Home News Community engagements with NC govt branded a ‘scam’

Community engagements with NC govt branded a ‘scam’

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Questions over “break-away” group engaging with provincial government “behind closed doors”

While the frustrated USPM briefed the media on the lack of response around the service delivery demands on the memorandum on Monday, the break away team of about 5 people was busy engaging with the premier Zamani Saul at the premier’s office. Picture:Soraya Crowie

TONGUES were wagging after most of the known representatives of the United Community of Sol Plaatje Municipality (UCSPM) were shut out from the ongoing engagements with provincial government on Monday and Tuesday.

Northern Cape Premier Dr Zamani Saul was accompanied at the engagements by Sol Plaatje executive mayor Patrick Mabilo, members of the mayoral committee, MECs for the departments of Roads and Public Works, Transport, Safety and Liaison and Health, the director-general of the Province, Justice Bekebeke, and senior government officials.

While the frustrated UCSPM representatives briefed the media on the “lack of response” regarding service delivery demands on the memorandum on Monday, a break-away group of about five people was busy engaging with Saul at the Premier’s Office.

According to the Premier’s Office, the two-day meeting aimed to discuss matters contained in the memorandum and to chart a way forward for the benefit of the people of the Sol Plaatje Municipality.

The spokesperson for the Premier’s Office, Bronwyn Thomas-Abrahams, said the engagements followed a request by the community representatives to engage the premier and the Sol Plaatje Municipality on their plans in assisting the local authority with service delivery challenges and the interventions announced by the provincial government.

A steering committee was established on Monday, where all communities in the city would be represented.

Questions, however, arose regarding the criteria used to select the team to continue the engagements and which communities they represented.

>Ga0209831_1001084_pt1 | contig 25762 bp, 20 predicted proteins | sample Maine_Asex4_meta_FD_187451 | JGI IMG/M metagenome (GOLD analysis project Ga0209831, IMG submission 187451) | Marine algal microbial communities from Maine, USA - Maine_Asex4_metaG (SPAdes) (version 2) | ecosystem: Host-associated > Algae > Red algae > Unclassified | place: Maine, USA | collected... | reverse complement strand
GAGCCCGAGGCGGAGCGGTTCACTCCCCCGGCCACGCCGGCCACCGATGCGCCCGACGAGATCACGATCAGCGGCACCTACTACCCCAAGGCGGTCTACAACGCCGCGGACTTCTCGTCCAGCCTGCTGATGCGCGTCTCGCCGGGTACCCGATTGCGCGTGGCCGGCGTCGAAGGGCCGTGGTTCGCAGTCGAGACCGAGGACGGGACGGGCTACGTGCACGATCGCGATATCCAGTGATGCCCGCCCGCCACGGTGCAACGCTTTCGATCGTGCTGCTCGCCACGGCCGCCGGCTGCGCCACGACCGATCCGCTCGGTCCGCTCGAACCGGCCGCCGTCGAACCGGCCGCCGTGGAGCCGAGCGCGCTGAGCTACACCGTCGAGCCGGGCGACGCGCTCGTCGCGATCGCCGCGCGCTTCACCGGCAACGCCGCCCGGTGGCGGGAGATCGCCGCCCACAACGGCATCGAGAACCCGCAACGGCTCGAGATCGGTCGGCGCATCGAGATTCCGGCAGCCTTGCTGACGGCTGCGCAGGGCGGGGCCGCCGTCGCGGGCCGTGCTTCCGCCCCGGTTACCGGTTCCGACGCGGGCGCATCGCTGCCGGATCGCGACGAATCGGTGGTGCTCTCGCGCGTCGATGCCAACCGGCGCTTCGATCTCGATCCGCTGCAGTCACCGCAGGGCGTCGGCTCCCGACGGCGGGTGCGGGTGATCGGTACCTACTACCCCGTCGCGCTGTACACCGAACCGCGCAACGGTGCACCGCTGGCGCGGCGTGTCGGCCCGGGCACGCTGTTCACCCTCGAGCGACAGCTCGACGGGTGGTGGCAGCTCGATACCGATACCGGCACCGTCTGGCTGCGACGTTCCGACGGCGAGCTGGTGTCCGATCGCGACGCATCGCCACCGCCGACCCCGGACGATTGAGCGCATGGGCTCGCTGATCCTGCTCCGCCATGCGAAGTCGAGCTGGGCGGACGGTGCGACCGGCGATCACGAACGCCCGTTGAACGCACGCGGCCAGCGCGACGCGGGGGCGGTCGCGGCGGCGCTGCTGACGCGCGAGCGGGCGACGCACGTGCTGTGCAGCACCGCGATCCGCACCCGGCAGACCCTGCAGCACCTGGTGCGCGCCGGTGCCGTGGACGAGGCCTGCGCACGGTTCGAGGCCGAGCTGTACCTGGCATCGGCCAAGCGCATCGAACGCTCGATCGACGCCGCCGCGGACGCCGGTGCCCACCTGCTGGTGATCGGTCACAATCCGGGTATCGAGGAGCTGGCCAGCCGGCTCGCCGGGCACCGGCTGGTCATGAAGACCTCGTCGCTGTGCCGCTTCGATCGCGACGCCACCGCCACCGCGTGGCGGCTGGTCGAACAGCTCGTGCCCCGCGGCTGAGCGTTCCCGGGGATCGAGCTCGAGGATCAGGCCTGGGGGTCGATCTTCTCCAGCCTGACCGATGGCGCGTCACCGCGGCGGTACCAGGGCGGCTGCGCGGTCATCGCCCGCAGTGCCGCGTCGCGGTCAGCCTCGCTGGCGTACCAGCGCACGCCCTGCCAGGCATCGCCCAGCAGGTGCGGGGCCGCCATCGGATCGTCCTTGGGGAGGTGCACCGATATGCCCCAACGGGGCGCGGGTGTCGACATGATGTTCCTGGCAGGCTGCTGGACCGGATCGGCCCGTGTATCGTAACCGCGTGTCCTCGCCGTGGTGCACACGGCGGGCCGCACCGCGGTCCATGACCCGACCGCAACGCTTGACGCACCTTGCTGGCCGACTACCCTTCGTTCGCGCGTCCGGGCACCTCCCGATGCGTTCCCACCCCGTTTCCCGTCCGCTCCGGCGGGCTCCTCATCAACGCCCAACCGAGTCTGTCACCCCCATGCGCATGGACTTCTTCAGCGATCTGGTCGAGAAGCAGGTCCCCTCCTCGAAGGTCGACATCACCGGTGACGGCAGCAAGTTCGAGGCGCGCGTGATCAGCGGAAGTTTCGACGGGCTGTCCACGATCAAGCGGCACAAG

Disgruntled community leaders also wanted to know why the number of representatives had “shrunk”.

It is believed that the team was “hand-picked” from the attendance register of representatives after the engagement held at the municipal chambers on April 22.

The team was labelled as “opportunists” on social media, who used the community for their own political gain and had their eye on the R500 million which was allocated by provincial government to speed up service delivery.

During the media briefing on Tuesday, the elected representatives expressed concerns around the “lack of transparency” regarding the engagements.

No one knew whether the engagements were going to pick up from where they had left off or whether they would start from scratch.

According to the community leaders, they only recognise two engagements, at which no consensus was reached, resulting in the shutdown a week ago.

A member of the leadership, Boyce Makodi, assured community members that they can put their trust in them.

“We guarantee the community that there will not be any repetition of what happened in 2018, where the frontrunners were using the community,” said Makodi.

Menda Ntshanyang said that the “splinter group” were “wolves in sheep skins”.

David Kok from Roodepan lamented that the community’s grievances were once again being used for the benefit of politicians.

“Our fight was for transparency on how the [R500m] funds were going to be used and that it should benefit the relevant people. The next thing the engagements are being held behind closed doors,” said Kok.

“Looking closely at those who form part of the engagements, none of the vulnerable communities are represented.

“Our images were tainted by the media and we were accused of having political agendas.

“We were shot at by the police. Some of us were arrested in the fight for better services. Then the next thing opportunists, who have been selling us out to politicians, are hand-picked to represent us.”

Various community meetings are now expected to follow in different wards, where the community members will give the mandate on the way forward.

Kok said the establishment of the community steering committee was aimed at ensuring a transparent process.

Thomas-Abrahams meanwhile expressed disappointment around the negative comments from the community regarding the continued engagements.

“This office notes with disappointment the many negative comments, in some cases from clandestine accounts, on social media,” she said.

“The premier wishes to make it patently clear that he has always promoted and encouraged dialogue with any person or organisation with a genuine and vested interest in building a modern, growing and successful Province and city.”